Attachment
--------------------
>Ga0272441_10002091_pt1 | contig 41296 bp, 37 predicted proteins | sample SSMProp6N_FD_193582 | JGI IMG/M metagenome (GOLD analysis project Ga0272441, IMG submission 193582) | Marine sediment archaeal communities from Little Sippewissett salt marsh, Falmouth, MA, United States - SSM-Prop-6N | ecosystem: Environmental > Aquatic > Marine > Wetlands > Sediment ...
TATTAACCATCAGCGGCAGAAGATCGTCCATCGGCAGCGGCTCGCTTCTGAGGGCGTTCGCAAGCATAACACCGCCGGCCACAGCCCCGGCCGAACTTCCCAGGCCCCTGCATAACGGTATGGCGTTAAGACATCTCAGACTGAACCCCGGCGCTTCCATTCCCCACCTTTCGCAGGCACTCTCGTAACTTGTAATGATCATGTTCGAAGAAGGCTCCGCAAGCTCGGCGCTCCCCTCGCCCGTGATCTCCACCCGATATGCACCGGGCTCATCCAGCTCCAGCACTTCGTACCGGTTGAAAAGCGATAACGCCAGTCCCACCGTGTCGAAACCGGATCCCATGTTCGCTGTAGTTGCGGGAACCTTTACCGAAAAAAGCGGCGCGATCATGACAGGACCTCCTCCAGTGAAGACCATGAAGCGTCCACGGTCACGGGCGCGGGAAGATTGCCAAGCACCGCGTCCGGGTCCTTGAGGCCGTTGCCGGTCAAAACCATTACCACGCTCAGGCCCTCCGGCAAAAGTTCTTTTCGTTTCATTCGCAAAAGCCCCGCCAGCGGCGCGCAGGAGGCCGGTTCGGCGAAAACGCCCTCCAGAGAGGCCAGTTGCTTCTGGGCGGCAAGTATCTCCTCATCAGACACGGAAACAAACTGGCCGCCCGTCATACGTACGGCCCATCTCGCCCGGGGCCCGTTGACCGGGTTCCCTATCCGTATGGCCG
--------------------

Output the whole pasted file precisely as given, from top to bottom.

>Ga0272441_10002091_pt1 | contig 41296 bp, 37 predicted proteins | sample SSMProp6N_FD_193582 | JGI IMG/M metagenome (GOLD analysis project Ga0272441, IMG submission 193582) | Marine sediment archaeal communities from Little Sippewissett salt marsh, Falmouth, MA, United States - SSM-Prop-6N | ecosystem: Environmental > Aquatic > Marine > Wetlands > Sediment ...
TATTAACCATCAGCGGCAGAAGATCGTCCATCGGCAGCGGCTCGCTTCTGAGGGCGTTCGCAAGCATAACACCGCCGGCCACAGCCCCGGCCGAACTTCCCAGGCCCCTGCATAACGGTATGGCGTTAAGACATCTCAGACTGAACCCCGGCGCTTCCATTCCCCACCTTTCGCAGGCACTCTCGTAACTTGTAATGATCATGTTCGAAGAAGGCTCCGCAAGCTCGGCGCTCCCCTCGCCCGTGATCTCCACCCGATATGCACCGGGCTCATCCAGCTCCAGCACTTCGTACCGGTTGAAAAGCGATAACGCCAGTCCCACCGTGTCGAAACCGGATCCCATGTTCGCTGTAGTTGCGGGAACCTTTACCGAAAAAAGCGGCGCGATCATGACAGGACCTCCTCCAGTGAAGACCATGAAGCGTCCACGGTCACGGGCGCGGGAAGATTGCCAAGCACCGCGTCCGGGTCCTTGAGGCCGTTGCCGGTCAAAACCATTACCACGCTCAGGCCCTCCGGCAAAAGTTCTTTTCGTTTCATTCGCAAAAGCCCCGCCAGCGGCGCGCAGGAGGCCGGTTCGGCGAAAACGCCCTCCAGAGAGGCCAGTTGCTTCTGGGCGGCAAGTATCTCCTCATCAGACACGGAAACAAACTGGCCGCCCGTCATACGTACGGCCCATCTCGCCCGGGGCCCGTTGACCGGGTTCCCTATCCGTATGGCCG